GAMBLING: Twitch Ban Gambling Now – What Happened

GAMBLING: Twitch Ban Gambling Now – What Happened: Seriously, good. Virtual gambling (where you’re playing around with in-game currency) shouldn’t be mixed with real-life currency. Twitch already encourages some bad behaviors (ex. parasocial relationships) and it shouldn’t be known for “hey, let’s come here and gamble!”

 

Twitch streamer Abraham Mohammed, also known as Sliker, scammed at least $200,000 from his fans and other content creators. This was to fuel his Counter-Strike: Global Offensive gambling habit. Several popular Twitch streamers have chosen to boycott the platform during the week of Christmas. This is due to their frustration with Twitch’s failure to regulate gambling streams despite the widespread issues in the community.

CS:GO has real-money value weapon skins that can be used as casino chips on third-party betting sites. In 2016, the estimated worth of the skin-betting market was $7 billion. Some streamers and fans use these skins for gambling, although they were falsely told that their bank accounts were locked and they needed to borrow money to prevent credit score issues. Sliker received money under these conditions. Streamer Hasan Piker claimed Sliker asked for financial help. However, Sliker had told Piker that he was having problems with his payments from Twitch that month. After hearing this, Piker believed Sliker genuinely needed money and gave him some. Later, Piker realized Sliker had lied about his financial situation when Sliker admitted to making up the story in a Saturday video.

Sliker cried while filming a confession video where he admitted to borrowing money from other streamers. He initially used income from his first job and every cent he earned on Twitch to gamble with CS:GO skins. However, he soon transitioned to betting with actual money; he lied to other streamers about why he needed loans and what the funds would be used for. Sliker promised to repay all his lenders with interest once he finished paying back all the people he borrowed from.

He stated, “Whatever happens, happens,” before adding, “I don’t know what to tell the people I borrowed from. This is the height of gambling. I want to tell people to not touch it.”

Some Twitch streamers feel that the platform should take action against streams involving gambling. These streamers feel that these activities are manipulative and potentially harmful to younger viewers. Pokimane, Mizkif and Devin Nash all agree that some Twitch streamers make money by promoting gambling. They also state that gambling is one of the most popular categories on the platform. Mizkif mentioned a joint statement in which several popular content producers would demand Twitch to take a stance against gambling or sponsorships. He suggested this idea after being inspired by his friend Destiny, a politics streamer. This would involve roughly 10 to 20 streamers who would withhold uploading during Christmas week if their demand wasn’t met. Kotaku contacted Twitch for a comment, but did not receive a response in time for publication. Some Twitch streamers have already started to take action; xQc and Ludwig said they would pay back people that were scammed as long as they provided proof of the scam. xQc tweeted that some streamers’ stories were “terrible,” and that many would be out of money until Twitch refunded them. He continued to write about the optics of the event he was attending. Next, he stated that he wasn’t going to sit and watch or listen to anything. He went on to say he didn’t care what anyone else thought about his tweets.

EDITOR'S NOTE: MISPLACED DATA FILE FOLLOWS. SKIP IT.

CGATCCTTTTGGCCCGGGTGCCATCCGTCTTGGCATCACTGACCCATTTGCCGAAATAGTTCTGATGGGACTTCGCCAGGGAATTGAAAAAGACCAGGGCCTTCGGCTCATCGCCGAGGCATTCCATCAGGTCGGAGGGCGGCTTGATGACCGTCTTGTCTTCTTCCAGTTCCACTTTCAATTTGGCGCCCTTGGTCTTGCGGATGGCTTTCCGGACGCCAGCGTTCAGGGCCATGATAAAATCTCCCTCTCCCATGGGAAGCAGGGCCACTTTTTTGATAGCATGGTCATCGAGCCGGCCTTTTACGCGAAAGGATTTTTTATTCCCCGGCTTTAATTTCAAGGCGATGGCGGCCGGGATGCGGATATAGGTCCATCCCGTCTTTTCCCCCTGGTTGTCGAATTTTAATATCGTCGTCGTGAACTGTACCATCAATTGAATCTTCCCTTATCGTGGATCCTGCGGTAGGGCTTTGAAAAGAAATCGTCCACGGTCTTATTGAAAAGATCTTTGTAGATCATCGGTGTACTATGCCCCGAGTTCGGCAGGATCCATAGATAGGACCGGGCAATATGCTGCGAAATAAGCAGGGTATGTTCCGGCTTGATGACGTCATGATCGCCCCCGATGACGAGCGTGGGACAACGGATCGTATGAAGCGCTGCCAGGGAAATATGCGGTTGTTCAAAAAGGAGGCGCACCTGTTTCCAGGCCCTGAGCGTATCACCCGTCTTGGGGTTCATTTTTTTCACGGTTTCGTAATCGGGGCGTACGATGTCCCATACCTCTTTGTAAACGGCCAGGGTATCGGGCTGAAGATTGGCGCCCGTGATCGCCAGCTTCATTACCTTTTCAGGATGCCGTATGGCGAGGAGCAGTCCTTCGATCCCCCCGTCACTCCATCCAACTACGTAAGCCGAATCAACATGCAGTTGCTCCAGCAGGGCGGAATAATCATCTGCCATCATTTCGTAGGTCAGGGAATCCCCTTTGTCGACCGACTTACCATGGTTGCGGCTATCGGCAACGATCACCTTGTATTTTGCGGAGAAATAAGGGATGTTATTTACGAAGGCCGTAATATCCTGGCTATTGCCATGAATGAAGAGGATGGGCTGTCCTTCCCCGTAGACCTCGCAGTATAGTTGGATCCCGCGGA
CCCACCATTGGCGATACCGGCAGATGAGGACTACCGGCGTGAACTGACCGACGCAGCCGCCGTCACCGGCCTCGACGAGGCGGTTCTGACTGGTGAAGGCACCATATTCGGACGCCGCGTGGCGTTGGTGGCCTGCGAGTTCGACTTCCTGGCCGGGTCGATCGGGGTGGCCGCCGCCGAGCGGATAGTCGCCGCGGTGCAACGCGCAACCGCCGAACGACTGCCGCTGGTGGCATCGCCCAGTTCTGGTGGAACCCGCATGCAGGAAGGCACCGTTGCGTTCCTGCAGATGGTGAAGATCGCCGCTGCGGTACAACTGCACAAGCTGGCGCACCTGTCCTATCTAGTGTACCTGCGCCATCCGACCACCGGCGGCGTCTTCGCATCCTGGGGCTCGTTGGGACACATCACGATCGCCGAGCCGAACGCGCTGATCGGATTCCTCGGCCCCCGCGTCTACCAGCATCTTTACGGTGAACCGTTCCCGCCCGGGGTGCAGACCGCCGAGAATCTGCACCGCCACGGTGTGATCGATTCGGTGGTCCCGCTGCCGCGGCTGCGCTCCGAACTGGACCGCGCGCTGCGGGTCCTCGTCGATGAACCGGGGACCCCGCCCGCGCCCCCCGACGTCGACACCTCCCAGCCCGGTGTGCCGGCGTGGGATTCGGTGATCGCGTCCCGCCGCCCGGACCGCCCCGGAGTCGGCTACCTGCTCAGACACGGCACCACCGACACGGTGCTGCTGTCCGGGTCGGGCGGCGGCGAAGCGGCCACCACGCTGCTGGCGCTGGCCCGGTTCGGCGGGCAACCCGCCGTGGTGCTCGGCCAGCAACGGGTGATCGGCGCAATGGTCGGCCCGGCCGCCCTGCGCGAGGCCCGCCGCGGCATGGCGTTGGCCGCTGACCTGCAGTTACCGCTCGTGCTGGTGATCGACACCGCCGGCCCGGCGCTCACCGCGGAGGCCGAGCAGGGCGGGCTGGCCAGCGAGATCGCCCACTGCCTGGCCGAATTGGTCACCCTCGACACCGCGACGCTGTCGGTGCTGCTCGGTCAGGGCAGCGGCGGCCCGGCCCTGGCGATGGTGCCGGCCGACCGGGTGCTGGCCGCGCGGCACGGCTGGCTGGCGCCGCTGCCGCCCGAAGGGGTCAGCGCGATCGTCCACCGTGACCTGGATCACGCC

Many streamers believe gambling on Twitch is a non-issue. One of these streamers is Tyler Faraz “Trainwreck” Niknam, who runs a slot machine channel. He claims the real problem is people blaming Twitch slots, blackjack and roulette. However, he did agree that promoting giveaways by using codes on stream that required viewers to gamble was predatory. Additionally, he believed hiding losses while highlighting wins on stream was also problematic. Meanwhile, sports betting is considered normal; however, Trainreck did concede that highlighting wins and hiding losses was problematic. Trainwreck gave Sliker $100,000 prior to obtaining his own sponsors and lucrative gambling streams.

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